Amaryllis bulbs: Bigger is better(Read article summary)
If you want to grow amaryllis flowers like those you see in photos, start with large bulbs. They produce bigger stems and blooms.
Courtesy of Karan Davis Cutler
In the North, growing tropical amaryllis, Hippeastrum cultivars, consists of fussing over pots of flopping strap leaves for 11 months in order to enjoy a month of flowers.
Like Thalassa Cruso in her book "To Everything There Is a Season," I keep asking myself if amaryllis are worth the trouble. Last week, when I saw the plants of one of my Meals-on-Wheels recipients, the answer was an unambiguous “yes.”
Mr. E, my amaryllis grower, is a former nursery owner and farmer who, in his spare time, also played the organ for the local Methodist church. He’s 91 now. The greenhouses and tractors are gone and his fingers are stiff, but his urge to grow things persists. To paraphrase Douglas MacArthur, old gardeners never die, they just relocate to the dining-room table.
Big bulbs, big blooms
Some of Mr. E’s bulbs came from a friend who didn’t think they were worth keeping once they stopped blooming. “I babied them for three years,” he said, and now those bulbs are the size of baseballs.
All his amaryllis are at least 36 inches tall and have flower stems the diameter of a garden hose. They’re ramrod straight, topped with blooms that measure up to 10 inches across. I’ve never produced anything nearly as fine.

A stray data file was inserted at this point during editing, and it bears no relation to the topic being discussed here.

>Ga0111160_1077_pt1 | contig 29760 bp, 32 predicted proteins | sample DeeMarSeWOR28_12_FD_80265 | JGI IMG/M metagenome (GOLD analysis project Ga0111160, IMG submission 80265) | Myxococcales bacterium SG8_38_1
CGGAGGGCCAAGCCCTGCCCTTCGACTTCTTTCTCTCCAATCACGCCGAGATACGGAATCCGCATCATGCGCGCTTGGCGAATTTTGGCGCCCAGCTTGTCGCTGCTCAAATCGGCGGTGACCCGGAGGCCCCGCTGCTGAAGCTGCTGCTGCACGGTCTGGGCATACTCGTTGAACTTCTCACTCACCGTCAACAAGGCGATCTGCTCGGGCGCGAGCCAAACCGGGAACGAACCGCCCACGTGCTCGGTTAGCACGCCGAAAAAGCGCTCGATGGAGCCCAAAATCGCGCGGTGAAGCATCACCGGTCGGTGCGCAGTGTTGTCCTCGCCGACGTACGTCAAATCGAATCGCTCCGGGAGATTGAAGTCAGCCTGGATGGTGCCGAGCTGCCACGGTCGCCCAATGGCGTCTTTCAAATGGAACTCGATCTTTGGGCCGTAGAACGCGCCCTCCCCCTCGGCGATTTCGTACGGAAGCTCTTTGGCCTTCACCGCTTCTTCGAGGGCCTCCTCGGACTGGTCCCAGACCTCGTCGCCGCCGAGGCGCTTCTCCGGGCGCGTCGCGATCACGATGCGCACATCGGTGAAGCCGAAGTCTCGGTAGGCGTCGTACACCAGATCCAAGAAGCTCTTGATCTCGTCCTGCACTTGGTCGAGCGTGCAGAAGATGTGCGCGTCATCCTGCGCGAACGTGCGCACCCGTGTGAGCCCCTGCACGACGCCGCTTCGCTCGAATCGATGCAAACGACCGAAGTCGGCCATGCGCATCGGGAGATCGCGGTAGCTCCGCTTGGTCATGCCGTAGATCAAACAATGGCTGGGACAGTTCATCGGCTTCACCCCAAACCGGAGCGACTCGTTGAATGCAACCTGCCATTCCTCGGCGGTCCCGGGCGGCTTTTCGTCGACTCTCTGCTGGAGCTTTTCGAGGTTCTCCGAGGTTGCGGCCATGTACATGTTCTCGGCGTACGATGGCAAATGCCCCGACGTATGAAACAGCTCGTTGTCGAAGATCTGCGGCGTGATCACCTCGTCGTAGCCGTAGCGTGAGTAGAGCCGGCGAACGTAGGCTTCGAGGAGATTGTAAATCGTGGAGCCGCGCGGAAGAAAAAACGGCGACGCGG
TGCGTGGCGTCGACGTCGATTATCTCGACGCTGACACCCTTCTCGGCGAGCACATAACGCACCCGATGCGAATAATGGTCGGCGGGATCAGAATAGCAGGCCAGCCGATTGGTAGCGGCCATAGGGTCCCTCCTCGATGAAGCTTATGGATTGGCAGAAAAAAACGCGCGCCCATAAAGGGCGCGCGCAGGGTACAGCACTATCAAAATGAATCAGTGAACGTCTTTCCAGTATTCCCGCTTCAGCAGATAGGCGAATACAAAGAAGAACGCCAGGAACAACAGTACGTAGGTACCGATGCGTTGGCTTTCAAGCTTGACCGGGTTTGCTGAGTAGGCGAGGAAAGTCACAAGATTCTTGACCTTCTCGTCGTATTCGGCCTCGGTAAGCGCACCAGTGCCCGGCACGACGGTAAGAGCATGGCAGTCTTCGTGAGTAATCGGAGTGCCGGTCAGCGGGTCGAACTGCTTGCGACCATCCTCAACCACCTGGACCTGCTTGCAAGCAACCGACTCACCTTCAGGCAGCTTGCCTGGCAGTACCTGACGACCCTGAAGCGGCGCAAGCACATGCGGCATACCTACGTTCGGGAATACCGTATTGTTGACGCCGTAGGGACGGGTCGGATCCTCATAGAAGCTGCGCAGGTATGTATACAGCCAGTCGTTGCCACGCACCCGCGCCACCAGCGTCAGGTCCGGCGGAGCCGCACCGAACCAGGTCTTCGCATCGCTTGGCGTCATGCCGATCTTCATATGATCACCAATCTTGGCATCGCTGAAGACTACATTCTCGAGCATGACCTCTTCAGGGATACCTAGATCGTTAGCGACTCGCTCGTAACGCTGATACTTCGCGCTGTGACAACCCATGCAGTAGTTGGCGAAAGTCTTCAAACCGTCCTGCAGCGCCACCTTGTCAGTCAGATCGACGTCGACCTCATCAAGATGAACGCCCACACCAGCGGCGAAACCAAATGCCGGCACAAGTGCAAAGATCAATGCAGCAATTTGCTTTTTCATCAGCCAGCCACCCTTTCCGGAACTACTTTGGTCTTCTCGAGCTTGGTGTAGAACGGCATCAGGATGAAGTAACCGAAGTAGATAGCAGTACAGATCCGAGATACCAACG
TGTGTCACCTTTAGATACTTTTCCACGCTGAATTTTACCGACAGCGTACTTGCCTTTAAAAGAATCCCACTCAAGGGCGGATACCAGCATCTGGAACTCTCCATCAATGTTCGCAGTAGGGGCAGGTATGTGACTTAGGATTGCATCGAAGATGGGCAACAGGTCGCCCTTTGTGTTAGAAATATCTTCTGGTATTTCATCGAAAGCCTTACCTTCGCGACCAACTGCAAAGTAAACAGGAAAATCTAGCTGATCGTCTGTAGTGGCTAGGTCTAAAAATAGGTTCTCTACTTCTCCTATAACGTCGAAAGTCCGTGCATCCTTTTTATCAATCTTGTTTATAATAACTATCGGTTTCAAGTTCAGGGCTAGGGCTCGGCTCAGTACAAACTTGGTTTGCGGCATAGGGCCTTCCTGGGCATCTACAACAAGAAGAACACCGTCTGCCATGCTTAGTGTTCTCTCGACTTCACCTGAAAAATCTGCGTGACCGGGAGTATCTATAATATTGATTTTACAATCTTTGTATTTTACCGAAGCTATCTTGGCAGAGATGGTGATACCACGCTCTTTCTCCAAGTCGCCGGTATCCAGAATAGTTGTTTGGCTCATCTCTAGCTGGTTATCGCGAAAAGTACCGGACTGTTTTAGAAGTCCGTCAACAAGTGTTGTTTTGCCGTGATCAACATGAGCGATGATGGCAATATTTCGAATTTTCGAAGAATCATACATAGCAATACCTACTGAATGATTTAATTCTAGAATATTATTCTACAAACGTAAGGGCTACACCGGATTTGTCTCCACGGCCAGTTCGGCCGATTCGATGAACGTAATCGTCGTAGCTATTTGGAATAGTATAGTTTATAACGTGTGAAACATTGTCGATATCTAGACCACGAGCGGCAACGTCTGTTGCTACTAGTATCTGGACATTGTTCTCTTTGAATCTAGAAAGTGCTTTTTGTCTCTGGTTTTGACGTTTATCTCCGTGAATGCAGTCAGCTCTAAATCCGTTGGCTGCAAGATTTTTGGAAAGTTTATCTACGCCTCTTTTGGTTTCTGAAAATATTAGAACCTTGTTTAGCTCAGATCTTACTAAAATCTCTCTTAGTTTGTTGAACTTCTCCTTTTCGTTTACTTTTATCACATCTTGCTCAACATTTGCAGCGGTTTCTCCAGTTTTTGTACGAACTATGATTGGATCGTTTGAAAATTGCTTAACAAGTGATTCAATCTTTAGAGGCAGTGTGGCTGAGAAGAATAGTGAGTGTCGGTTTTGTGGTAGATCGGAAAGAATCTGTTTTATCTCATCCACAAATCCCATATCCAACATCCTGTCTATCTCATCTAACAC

I’m a great believer in buying small trees and shrubs — they grow faster than larger ones and are less expensive — but when it comes to bulbs, bigger is better. You don’t have to order “mother bulbs,” which run $30 and more each, but don’t be tempted by “bargain bulbs.”
At a minimum, opt for “large” bulbs, which are 11 to 12 inches (28 to 30 cm) in diameter; even better are “extra large” bulbs, 12 to 13 inches (30 to 32 cm), each of which should produce two or three stems and at least a half-dozen flowers.
How to treat them
The bulbs you buy — they appear for sale in the fall and into winter — have been treated to a period of modest cooling and rest, a practice known as “forcing” that tricks bulbs into flowering early. When you get your hands on them, they already contain miniature leaves and flowers and the food they need to sprout and flower. They’re just waiting for you to add water, light, and warmth.
There are excellent step-by-step instructions for planting amaryllis bulbs and for getting them to flower again at the US National Arboretum website. Other experts may differ on small details, but everyone emphasizes the importance of giving plants as much sun as possible after they finish blooming; feeding and watering regularly; allowing leaves, no matter how ugly, to die back completely; and giving plants at least six weeks rest in a cool location.
It’s a bit of work to keep amaryllis blooming year after year, but, properly handled, bulbs will be the size of softballs in three or four years. And will turn your dining-room table into a garden.
Karan Davis Cutler blogs regularly at Diggin’ It. She's a former magazine editor and newspaper columnist and the author of scores of garden articles and more than a dozen books, including “Burpee - The Complete Flower Gardener” and “Herb Gardening for Dummies.” She now struggles to garden in the unyieldingly dense clay of Addison County, Vt., on the shore of Lake Champlain, where she is working on a book about gardening to attract birds and other wildlife. To read more by Karan, click here.